To sum it up, it should be noted that the examples of Russia and Germany show that the concept of two totalitarianisms by Hannah Arendt, as well as the concept of two racisms, are ill-structured. They are obviously superfluous in relation to real historical events. Apparently, these concepts were imposed by the ideology of the Cold War, which was a small wonder in 1951 (the year of The Origins of Totalitarianism) and even in 1981. However, it is not completely clear why Arendt's modern followers revive the concept of two totalitarianisms in all seriousness.

Of course, moving along the path of forced theoretical arguments, we can raise the problem of three totalitarianisms – a system in which global liberalism is a generating matrix, Nazism is its ideological center, and communism is an artificial alternative subordinated to the parent unit. However, this complication and congestion of the theoretical construction indicate its weak explanatory power. The concept requires additional theoretical support which is inefficient and therefore useless.

Today, significant discrepancies in the comprehension of ideological correspondences between liberalism, fascism and communism can be observed. The first two are infinitely close to each other and are very closely related. If communism is a pocket-sized "alternative" to liberalism, then Nazism is the most important component and a deep base of the liberal doctrine itself. Liberalism and fascism have a common moral ground: the war of all against all, a total competition. Practically speaking, the transfer of this principle from the economic sphere to the cultural, ethnic and social sphere and back changes nothing. That is why the neoliberal establishment seeks to bring such social institutions as religion, family, gender relations to a common market standard (hence, the forced secularization, juvenile technologies and legalization of same-sex marriages). Quite the totalitarian practice.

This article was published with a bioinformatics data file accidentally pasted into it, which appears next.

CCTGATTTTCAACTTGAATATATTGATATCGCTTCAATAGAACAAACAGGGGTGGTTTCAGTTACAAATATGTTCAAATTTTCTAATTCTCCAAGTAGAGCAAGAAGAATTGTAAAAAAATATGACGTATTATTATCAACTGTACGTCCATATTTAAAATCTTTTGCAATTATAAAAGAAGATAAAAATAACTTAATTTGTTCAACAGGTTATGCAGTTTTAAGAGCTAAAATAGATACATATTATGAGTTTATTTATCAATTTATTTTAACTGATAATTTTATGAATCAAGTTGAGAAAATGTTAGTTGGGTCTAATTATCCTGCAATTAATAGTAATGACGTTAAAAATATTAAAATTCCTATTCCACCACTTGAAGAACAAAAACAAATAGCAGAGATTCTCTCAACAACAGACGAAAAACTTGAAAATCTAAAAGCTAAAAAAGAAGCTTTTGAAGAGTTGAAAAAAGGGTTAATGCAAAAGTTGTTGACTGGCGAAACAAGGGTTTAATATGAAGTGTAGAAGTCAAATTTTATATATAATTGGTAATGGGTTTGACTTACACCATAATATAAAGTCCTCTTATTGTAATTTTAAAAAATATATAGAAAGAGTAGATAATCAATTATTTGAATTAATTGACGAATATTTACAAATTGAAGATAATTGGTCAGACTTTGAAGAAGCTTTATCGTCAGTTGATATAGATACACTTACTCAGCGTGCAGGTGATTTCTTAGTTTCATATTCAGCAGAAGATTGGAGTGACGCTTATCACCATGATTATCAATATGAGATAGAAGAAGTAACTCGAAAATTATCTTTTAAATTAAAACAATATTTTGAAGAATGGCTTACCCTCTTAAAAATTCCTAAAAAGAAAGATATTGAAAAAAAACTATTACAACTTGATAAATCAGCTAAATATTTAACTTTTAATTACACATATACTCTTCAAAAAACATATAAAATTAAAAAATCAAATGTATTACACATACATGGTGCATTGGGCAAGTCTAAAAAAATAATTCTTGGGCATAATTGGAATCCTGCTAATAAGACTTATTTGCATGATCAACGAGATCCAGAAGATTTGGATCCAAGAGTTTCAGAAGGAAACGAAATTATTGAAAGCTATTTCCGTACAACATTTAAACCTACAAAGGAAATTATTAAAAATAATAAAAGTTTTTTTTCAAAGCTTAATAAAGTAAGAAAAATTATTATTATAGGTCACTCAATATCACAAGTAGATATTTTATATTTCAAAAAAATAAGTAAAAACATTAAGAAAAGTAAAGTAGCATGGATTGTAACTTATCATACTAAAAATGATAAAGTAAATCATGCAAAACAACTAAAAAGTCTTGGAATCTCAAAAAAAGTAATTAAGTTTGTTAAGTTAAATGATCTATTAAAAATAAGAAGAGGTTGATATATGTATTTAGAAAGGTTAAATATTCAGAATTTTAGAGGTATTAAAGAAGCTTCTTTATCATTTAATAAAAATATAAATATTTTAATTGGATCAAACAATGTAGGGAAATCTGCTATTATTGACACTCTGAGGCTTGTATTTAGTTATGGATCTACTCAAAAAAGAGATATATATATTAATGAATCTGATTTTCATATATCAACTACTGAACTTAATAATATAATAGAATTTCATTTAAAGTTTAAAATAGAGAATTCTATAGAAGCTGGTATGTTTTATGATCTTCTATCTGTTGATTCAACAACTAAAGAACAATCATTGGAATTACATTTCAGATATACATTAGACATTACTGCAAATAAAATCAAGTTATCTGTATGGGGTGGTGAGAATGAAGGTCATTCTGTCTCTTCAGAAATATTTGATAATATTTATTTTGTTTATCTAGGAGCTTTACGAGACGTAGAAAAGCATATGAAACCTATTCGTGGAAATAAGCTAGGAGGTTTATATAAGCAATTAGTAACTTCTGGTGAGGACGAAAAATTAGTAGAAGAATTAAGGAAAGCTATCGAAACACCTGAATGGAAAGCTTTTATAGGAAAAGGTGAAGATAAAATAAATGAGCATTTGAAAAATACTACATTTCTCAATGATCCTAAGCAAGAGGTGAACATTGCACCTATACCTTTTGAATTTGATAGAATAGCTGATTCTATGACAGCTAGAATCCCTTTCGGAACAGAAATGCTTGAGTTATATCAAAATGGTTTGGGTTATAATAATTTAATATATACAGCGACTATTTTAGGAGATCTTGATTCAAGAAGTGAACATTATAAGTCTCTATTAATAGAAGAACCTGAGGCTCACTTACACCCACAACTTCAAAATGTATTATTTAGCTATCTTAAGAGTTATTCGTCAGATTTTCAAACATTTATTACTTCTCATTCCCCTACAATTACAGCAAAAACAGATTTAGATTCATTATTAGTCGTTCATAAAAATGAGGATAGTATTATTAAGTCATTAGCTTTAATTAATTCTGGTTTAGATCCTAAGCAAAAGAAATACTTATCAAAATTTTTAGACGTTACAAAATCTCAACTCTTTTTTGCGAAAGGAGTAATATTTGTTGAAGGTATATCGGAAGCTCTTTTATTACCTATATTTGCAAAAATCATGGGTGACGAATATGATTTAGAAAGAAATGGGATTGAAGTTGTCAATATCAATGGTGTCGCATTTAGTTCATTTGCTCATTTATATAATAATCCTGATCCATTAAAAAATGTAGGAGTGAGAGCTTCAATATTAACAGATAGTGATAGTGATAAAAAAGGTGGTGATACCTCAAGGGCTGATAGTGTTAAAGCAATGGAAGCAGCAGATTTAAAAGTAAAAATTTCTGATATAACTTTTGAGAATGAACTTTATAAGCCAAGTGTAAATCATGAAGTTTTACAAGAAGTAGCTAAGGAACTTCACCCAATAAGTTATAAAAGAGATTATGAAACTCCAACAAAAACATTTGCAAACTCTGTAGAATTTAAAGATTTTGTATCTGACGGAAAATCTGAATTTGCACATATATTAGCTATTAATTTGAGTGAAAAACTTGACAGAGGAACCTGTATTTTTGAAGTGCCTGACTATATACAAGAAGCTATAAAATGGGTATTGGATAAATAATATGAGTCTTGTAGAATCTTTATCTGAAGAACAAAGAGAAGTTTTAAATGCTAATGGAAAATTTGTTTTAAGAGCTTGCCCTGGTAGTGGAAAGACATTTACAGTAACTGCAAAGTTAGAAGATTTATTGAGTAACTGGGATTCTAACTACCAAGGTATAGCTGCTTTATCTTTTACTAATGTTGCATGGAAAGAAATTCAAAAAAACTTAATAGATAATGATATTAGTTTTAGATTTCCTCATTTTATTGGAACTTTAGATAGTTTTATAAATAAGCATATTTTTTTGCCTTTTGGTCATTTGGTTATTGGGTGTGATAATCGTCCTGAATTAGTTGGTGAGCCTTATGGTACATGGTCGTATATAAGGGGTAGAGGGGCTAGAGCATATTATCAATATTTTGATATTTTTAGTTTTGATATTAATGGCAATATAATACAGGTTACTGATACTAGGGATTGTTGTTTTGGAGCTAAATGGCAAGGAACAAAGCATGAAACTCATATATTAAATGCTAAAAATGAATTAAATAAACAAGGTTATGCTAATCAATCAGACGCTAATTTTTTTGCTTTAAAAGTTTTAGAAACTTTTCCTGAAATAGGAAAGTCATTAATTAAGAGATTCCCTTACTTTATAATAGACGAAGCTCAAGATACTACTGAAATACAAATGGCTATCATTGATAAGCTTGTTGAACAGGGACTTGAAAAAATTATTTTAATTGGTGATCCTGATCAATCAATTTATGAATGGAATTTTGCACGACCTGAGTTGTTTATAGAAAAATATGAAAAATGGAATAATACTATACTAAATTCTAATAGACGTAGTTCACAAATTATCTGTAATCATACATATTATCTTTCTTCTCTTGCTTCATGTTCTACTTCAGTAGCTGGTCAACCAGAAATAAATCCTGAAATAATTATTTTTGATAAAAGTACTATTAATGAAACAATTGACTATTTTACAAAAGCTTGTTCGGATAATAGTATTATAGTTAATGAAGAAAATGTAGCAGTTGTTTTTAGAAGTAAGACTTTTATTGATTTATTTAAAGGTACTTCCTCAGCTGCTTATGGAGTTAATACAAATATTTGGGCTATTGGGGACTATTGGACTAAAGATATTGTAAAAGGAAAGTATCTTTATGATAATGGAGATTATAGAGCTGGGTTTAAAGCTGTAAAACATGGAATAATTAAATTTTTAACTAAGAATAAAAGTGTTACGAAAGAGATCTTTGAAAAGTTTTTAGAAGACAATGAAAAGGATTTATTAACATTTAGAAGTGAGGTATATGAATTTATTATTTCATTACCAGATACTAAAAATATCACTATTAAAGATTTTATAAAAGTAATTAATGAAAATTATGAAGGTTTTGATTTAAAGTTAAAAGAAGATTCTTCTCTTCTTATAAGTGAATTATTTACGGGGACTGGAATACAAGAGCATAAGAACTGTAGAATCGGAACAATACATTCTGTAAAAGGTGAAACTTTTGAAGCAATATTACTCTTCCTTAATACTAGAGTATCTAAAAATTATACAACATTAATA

The obsolete and considerably parascientific theory of two totalitarianisms still has its adherents among the liberal intelligentsia in Russia in the environment prone to consider itself as an intellectual class. However, the "intellectualism" never prevented this social group from being interested in pseudoscientific concepts, for example, by Helena Blavatsky or Ron Hubbard.

In order to analyze the regression of the political consciousness in the 20th century, we have to withdraw from the concept of totalitarianism and re-address the issue of fascism, which is a more precise concept describing historical events both in the past and, unfortunately, present time.